As the world’s largest oil exporter looks to cement ties with the world’s second-largest economy, Saudi Arabia’s King Salman oversaw the signing of deals worth potentially $65 billion on the first day of a visit to Beijing.
Embarked on a month-long Asian tour is the octogenarian monarch, who has overseen the launch of an ambitious economic reform plan since his accession two years ago.
With the aim to promote investment opportunities in the kingdom, including the sale of a stake in its giant state firm Saudi Aramco, the visits are being made to countries that are some of world’s fastest growing importers of Saudi oil.
After losing market share to Russia last year and ten by working mostly with China’s top three state oil firms, Saudi Arabia has sought to boost oil sales to China, the world’s second-largest oil market.
“For a long time, China and Islamic countries have respected each other and had win-win cooperation, and have created a model of the peaceful coexistence of different cultures,” Xi said, according to China’s Foreign Ministry.
The ministry added that he hoped China could play an even greater role in Middle East affairs, Salman told Xi.
“Saudi Arabia is willing to work hard with China to promote global and regional peace, security and prosperity,” Salman said.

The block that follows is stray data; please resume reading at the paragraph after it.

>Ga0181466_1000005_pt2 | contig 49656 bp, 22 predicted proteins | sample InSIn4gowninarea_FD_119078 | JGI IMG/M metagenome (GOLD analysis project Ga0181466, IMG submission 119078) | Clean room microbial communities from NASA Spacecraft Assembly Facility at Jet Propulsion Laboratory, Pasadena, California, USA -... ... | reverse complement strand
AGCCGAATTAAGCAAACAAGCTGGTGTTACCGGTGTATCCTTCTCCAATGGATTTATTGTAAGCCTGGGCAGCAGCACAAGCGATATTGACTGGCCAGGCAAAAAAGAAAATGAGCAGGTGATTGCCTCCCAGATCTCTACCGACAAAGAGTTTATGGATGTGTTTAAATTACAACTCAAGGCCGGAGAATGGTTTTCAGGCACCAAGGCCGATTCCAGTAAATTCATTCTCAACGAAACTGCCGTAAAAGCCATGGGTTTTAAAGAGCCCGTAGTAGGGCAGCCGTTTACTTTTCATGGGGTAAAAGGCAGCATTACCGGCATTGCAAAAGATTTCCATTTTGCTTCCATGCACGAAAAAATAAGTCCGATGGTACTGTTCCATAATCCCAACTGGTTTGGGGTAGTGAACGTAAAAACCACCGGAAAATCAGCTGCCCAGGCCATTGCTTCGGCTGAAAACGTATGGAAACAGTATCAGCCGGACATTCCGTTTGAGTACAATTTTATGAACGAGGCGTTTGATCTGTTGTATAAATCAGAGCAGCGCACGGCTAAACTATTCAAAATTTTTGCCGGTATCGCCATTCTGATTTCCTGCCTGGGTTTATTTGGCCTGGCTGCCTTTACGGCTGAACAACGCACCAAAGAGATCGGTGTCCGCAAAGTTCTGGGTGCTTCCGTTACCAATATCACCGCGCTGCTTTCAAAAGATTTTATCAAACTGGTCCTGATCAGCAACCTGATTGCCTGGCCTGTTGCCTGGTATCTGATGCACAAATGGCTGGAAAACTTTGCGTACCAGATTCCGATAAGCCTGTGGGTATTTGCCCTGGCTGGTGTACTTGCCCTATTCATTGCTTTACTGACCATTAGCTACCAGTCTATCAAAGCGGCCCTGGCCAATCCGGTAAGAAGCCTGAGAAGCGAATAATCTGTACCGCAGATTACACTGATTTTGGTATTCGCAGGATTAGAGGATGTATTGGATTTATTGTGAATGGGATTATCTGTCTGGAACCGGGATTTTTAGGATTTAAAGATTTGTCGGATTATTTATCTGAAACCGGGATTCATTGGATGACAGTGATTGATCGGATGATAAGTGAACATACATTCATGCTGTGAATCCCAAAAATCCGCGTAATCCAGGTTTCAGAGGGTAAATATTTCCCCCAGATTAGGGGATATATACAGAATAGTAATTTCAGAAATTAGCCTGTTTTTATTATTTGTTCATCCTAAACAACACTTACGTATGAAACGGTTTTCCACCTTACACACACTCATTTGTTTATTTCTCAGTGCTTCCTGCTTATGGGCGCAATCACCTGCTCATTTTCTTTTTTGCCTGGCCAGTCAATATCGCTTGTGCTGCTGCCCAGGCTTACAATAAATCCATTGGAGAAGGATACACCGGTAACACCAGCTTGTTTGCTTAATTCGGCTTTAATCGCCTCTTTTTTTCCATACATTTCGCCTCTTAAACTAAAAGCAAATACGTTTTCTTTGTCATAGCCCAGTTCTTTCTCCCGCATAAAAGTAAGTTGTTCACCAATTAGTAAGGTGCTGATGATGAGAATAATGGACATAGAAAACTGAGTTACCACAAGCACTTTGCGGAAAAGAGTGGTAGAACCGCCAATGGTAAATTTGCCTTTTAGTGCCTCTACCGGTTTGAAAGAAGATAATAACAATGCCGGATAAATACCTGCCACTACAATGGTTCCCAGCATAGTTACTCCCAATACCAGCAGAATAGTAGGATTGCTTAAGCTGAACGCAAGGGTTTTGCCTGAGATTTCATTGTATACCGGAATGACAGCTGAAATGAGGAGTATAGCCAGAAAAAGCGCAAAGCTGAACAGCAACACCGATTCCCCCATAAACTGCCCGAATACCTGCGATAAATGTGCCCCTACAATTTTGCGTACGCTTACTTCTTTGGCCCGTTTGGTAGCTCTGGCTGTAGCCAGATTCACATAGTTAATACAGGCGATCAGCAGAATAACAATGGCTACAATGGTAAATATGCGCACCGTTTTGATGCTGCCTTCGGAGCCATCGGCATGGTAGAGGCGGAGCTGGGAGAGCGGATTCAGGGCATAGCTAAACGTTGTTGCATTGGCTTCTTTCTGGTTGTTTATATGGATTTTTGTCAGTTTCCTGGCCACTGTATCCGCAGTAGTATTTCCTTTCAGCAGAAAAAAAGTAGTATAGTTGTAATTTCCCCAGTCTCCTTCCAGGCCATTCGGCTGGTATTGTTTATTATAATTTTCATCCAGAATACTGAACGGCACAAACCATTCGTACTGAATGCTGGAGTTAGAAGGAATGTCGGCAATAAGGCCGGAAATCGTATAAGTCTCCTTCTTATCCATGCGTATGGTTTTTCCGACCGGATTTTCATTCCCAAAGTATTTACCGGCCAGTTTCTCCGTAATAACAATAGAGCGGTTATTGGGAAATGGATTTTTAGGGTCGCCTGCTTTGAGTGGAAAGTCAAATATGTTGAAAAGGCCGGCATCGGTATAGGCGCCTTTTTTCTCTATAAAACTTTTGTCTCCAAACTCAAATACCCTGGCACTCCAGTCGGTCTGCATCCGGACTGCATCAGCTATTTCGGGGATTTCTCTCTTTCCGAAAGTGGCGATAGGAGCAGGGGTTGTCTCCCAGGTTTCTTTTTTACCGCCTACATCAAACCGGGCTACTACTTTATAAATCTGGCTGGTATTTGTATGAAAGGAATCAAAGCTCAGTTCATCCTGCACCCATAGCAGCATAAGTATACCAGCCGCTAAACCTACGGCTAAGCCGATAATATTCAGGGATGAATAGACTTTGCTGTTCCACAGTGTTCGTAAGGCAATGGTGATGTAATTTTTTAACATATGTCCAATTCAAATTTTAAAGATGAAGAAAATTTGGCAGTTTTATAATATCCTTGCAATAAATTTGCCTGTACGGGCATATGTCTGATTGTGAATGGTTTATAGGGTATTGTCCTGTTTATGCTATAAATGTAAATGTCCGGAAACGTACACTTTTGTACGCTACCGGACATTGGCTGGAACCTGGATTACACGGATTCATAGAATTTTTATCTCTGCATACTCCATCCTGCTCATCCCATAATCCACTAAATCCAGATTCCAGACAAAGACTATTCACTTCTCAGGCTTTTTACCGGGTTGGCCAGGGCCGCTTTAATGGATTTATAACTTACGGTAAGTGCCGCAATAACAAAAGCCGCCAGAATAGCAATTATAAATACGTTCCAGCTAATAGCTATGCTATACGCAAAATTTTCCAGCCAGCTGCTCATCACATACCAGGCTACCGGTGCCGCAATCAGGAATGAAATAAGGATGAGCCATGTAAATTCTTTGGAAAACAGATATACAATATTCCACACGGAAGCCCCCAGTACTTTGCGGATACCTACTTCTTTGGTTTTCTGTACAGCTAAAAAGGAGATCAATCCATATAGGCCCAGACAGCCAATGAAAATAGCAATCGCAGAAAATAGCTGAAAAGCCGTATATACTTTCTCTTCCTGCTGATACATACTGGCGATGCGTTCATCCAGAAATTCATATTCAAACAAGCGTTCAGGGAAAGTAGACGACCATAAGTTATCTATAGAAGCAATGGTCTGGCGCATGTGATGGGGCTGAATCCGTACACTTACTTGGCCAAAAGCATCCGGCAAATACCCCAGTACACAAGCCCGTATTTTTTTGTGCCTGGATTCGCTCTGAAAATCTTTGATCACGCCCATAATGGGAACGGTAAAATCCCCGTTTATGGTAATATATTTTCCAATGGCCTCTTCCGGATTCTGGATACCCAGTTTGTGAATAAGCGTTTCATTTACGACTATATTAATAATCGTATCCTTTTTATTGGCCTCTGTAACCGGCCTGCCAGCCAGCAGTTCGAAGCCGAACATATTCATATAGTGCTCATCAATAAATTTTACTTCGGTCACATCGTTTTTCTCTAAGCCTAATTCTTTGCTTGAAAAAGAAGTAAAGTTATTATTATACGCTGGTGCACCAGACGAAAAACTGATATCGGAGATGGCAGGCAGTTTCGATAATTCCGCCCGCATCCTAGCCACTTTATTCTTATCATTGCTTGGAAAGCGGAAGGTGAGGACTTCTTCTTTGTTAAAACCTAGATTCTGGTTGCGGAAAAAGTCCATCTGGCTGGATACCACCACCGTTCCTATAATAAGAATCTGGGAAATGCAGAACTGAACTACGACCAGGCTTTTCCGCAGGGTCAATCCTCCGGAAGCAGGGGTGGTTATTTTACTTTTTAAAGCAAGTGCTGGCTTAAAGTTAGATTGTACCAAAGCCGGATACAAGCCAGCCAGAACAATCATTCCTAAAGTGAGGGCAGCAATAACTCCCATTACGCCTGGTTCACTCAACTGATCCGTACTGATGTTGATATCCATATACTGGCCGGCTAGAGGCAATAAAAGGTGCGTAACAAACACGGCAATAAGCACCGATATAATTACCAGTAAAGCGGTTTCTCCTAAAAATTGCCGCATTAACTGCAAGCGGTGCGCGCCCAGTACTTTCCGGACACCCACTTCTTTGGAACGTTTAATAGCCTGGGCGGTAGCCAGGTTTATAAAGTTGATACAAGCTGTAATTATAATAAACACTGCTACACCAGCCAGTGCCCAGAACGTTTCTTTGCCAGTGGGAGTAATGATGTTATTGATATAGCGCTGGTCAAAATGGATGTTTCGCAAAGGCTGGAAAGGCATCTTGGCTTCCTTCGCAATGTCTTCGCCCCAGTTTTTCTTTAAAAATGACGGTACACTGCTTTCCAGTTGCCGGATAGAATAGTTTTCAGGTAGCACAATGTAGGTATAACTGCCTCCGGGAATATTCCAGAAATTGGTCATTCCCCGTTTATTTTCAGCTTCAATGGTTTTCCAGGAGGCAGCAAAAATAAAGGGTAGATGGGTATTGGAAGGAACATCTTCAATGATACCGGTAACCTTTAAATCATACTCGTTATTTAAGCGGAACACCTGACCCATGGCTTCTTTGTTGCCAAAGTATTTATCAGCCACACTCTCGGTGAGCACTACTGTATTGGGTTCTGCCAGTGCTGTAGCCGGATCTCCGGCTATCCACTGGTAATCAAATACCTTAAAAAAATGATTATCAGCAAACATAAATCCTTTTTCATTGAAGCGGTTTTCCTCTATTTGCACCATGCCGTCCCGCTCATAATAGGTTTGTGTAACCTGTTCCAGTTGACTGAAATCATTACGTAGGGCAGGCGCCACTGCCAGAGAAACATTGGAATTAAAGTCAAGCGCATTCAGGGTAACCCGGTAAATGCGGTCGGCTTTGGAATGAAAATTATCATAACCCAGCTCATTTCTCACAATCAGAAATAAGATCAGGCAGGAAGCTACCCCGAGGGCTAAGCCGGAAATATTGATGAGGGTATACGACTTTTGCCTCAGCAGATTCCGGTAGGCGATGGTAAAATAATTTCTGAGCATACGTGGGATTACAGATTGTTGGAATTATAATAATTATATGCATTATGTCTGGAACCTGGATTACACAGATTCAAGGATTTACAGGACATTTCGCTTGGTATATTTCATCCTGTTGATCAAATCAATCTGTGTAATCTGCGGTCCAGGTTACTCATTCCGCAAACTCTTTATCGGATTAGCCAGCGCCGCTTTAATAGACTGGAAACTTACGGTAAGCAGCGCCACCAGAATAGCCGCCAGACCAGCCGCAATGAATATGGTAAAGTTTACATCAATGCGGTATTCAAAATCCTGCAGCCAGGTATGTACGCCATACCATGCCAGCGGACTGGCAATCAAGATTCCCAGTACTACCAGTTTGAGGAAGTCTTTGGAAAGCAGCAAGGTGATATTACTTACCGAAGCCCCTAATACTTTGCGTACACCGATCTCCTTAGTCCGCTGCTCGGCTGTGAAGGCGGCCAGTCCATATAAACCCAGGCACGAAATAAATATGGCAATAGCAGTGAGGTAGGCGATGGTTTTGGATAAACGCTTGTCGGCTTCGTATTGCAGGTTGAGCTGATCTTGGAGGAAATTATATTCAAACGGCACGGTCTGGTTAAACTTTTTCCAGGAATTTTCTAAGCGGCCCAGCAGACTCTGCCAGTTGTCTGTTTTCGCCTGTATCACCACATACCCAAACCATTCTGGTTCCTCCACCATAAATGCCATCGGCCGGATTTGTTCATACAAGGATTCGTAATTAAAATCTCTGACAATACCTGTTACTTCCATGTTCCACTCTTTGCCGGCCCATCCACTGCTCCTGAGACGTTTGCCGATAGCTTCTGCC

Involving everything from energy to space, the memorandums of understanding and letters of intent were potentially worth about $65 billion, deputy Chinese Foreign Minister Zhang Ming said.
“President Xi Jinping and King Salman are old friends,” Zhang said. “Practical cooperation between China and Saudi Arabia has already made major achievements, and has huge potential.”
Ranging from exploring investments in oil and petrochemical plants to ecommerce and co-operating in renewable energy markets, Saudi and Chinese companies signed 21 deals besides the MOUs agreed between the two governments.
In its bid to diversify assets and secure long-term agreements for its oil, for Saudi Aramco, the potential investments fit with its strategy to expand its refining and chemicals portfolio.
While Saudi Basic Industries Corp (SABIC) and Sinopec have agreed to develop petrochemical projects in China and Saudi Arabia, an MoU with state-run Norinco will look into building refining and chemical projects in China.
Despite its reliance on the region for oil, China has traditionally played little role in Middle East conflicts or diplomacy. But the Syrian conflict, where Riyadh supports rebels battling President Bashar al-Assad, is one place that it has been trying to get more involved, especially in efforts to end Syria’s six-year-old civil war.
In a war against the Iranian-aligned Houthi movement that controls much of the country, China also offered support for Yemen’s government, which is backed by a Saudi-led Gulf Arab coalition, last year.
Zhang said both leaders agreed that these issues must be resolved politically via talks and both the Yemen and Syria crises were discussed by Salman and Xi.
China visit next week is slated for Israeli Prime Minister Benjamin Netanyahu. As China lacks the historical baggage of the Americans or the Europeans, it was trying to play the role of “honest broker” in the Middle East, one Beijing-based diplomat from a Muslim-majority country told Reuters.
“China does not take sides and that is appreciated,” said the diplomat, speaking on condition of anonymity.
(Adapted from CNBC)